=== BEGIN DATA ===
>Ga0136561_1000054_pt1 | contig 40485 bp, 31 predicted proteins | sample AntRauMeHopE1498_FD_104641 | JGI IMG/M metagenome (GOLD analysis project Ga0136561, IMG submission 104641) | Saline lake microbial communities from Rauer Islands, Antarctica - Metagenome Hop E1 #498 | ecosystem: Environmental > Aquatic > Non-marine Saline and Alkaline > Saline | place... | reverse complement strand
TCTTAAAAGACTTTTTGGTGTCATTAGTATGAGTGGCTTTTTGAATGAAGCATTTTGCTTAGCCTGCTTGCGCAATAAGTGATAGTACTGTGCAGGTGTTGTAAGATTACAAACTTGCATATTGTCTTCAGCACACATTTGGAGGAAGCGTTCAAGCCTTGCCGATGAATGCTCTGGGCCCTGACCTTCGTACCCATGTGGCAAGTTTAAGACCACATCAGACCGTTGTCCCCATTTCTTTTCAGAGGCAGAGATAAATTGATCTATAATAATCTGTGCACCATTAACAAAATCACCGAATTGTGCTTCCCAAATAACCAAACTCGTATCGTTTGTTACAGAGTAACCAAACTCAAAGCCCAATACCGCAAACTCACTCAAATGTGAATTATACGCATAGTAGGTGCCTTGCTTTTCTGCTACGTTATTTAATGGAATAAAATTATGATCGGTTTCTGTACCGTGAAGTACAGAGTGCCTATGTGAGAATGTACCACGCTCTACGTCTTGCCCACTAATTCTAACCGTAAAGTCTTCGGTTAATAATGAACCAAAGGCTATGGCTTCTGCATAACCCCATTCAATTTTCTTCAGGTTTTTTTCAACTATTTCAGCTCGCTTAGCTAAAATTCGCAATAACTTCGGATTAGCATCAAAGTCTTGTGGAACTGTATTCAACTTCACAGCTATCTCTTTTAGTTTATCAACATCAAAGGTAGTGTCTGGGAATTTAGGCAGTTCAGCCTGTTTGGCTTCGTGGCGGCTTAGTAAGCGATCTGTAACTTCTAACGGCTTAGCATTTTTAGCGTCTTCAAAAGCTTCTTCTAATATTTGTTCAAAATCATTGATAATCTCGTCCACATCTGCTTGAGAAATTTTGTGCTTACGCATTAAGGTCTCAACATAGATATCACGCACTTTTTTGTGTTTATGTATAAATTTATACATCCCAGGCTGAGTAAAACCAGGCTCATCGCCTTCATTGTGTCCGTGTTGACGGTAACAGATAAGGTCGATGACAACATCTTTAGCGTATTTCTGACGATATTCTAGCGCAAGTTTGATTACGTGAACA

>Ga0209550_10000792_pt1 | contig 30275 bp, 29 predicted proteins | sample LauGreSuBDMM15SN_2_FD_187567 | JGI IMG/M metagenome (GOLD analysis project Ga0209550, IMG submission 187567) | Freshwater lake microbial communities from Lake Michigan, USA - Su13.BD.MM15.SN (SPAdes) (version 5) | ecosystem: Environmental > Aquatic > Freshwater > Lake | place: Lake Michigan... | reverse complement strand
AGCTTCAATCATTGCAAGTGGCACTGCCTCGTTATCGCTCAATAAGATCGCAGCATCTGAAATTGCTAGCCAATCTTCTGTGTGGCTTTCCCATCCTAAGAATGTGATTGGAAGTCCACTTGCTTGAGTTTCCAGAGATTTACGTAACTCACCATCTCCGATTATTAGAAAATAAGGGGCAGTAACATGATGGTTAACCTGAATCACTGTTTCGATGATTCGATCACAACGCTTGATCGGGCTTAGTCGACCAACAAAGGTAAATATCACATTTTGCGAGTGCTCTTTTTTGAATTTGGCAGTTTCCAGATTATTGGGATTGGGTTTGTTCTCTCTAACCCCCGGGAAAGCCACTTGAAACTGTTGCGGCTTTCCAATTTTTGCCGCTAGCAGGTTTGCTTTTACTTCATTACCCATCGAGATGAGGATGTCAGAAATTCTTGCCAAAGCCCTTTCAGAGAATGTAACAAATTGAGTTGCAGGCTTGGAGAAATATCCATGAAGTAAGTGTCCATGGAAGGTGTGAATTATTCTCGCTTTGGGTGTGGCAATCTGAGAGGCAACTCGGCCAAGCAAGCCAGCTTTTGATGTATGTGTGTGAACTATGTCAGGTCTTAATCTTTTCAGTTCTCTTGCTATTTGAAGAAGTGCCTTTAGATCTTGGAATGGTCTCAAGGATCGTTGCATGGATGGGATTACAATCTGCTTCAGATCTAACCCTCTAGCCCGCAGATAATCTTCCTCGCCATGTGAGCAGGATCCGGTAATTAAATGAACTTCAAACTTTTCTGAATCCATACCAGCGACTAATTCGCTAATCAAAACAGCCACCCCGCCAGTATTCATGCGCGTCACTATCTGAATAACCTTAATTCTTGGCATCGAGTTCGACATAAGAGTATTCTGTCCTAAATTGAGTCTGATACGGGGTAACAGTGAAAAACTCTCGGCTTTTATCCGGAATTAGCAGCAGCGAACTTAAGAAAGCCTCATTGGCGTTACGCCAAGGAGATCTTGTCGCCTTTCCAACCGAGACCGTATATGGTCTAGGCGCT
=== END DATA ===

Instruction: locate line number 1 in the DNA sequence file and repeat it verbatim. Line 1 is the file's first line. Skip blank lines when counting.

>Ga0136561_1000054_pt1 | contig 40485 bp, 31 predicted proteins | sample AntRauMeHopE1498_FD_104641 | JGI IMG/M metagenome (GOLD analysis project Ga0136561, IMG submission 104641) | Saline lake microbial communities from Rauer Islands, Antarctica - Metagenome Hop E1 #498 | ecosystem: Environmental > Aquatic > Non-marine Saline and Alkaline > Saline | place... | reverse complement strand